IN EARLY JUNE, A LOCAL SCHOOL IN Colombo gave its students a two-page list of frequently asked questions on the April 21 suicide bombings so that they could comprehend the issues involved in simple and straightforward language. One question was: “Were the bombers Muslims?” The answer was: “The bombers said they were Muslim, but Islam does not tell people to kill each other. The Sri Lankan people, including the Muslims, are very sad and angry about what these few people have done. They have been helping the people who were affected and are trying to help to keep us all safe. All different kinds of people have to stand together, help and love each other no matter what religion we are.”
The Easter bombings killed more than 250 people across the island, shocking the nation and pushing its people into the zone of fear and apprehension that existed when the Sri Lankan state fought the Liberation Tigers of Tamil Eelam (LTTE) for three long decades. All the suicide bombers were Muslim. The terrorists chose four hotels and three churches. The bombs went off in all the churches when the Tamil Mass was on and not during the Sinhala service. Most of those killed were Tamil-speaking people. One hotel, the Taj Samudra, escaped because the trigger mechanism of the bomb planted there did not work.
In the following weeks, there were various attacks on Muslims in retaliation for the Easter bombings. On June 11, hundreds of people in the southern town of Matara came out to uphold peace in Sri Lanka, even as incidents targeting Muslims showed no signs of abating across the island nation.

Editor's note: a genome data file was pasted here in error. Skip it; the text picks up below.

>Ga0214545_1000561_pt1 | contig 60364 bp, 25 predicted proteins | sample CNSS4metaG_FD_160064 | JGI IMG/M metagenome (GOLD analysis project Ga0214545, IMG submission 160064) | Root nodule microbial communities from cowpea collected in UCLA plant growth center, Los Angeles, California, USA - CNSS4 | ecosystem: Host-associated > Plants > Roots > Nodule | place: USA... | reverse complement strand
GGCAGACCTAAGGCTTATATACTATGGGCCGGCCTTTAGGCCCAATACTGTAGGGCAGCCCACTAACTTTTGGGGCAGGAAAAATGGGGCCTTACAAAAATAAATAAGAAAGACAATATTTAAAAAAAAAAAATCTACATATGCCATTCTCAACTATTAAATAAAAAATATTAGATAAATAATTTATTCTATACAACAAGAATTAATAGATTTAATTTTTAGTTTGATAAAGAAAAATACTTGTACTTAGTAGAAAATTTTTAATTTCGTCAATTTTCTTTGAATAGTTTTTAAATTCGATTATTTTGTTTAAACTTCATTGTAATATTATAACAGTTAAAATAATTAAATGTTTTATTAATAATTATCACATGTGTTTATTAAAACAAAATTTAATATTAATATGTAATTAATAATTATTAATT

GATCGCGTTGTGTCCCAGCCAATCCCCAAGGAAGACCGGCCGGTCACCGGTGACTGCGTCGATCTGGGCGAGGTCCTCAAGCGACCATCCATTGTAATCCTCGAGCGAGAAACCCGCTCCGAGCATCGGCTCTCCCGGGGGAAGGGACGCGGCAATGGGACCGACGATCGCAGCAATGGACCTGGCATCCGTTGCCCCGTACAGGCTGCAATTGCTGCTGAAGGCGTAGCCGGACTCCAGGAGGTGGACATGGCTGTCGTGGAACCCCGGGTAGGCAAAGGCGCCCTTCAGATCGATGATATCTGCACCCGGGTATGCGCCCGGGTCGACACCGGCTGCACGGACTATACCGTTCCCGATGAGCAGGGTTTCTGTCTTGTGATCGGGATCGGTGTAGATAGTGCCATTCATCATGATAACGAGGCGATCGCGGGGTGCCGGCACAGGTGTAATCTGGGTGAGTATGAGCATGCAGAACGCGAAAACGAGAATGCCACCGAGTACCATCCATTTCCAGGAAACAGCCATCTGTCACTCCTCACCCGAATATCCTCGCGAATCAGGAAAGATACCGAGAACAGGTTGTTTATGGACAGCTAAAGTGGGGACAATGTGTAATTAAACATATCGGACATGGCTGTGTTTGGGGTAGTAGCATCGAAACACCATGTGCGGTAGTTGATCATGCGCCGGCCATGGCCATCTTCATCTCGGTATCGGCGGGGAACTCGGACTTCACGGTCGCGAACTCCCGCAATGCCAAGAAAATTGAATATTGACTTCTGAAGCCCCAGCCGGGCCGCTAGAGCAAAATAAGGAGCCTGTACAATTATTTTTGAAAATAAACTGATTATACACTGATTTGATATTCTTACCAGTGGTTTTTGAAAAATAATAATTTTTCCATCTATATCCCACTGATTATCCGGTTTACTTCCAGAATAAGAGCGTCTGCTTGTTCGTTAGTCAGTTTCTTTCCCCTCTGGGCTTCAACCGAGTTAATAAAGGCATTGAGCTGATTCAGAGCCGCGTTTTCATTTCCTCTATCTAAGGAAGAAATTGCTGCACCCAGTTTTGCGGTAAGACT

“Braving the rain, several thousand people came to Matara town to say ‘NO’ to hatred, intolerance and bigotry while expressing their very vocal support for a new Sri Lanka—united in its diversity,” Finance Minister Mangala Samaraweera said in a tweet.
The same day, Sri Lanka Muslim Congress leader Rauff Hakeem and all the Muslim Ministers who had resigned from their posts on June 3 met the Chief Prelate of the Ramanna Nikaya, one of the three major Buddhist orders in Sri Lanka, the other two being the Siam Nikaya and the Amarapura Nikaya. The meeting sought to bridge the divide that had developed between the Muslim and Sinhala communities. The team also met the Chief Prelates of the Asgiriya and Malwatte Chapters of the Siam Nikaya in Kandy.
Soon after the blasts, during a special session of Parliament on April 24, several speakers sought to separate terrorism from religion. “I appeal to all, politicians in particular, not to blame this tragedy on any particular community,” said M.A. Sumanthiran, a leader of the Tamil National Alliance (TNA). “The Muslims of this country have never reacted with violence even when violence was thrust upon them. We value that very much and we will march towards a better tomorrow for all of us—Sinhalese, Tamils, Muslims and others—hand in hand,” he added.
“In my capacity as Speaker, I am doing my best to strengthen unity within the government. All leaders have to contribute and I am hopeful that current differences can be overcome for the benefit of all Sri Lankans, as divisions within is what the enemies of the nation want,” Speaker Karu Jayasuriya said in a tweet on June 12.
Similar sentiments could be heard in the multi-ethnic eastern town of Batticaloa, where a church bombing left 26 dead on the spot. “No, no one among our community is looking for revenge. No one is in a mood for retaliation,” said Fr Clement V. Annadas of the St. Mary’s Cathedral, about 100 metres from Zion Church, which was attacked. “This is obviously not an incident that will be forgotten. But no one is holding the Muslim community responsible for this,” he said in response to a question.
Most people who spoke to Frontline remember where they were and what they were doing on that day. “It’s but natural,” said a lawyer, whose friend was at the Shangri-La Hotel that morning. He left just before the bombs went off. “We will remember it all our lives,” he added.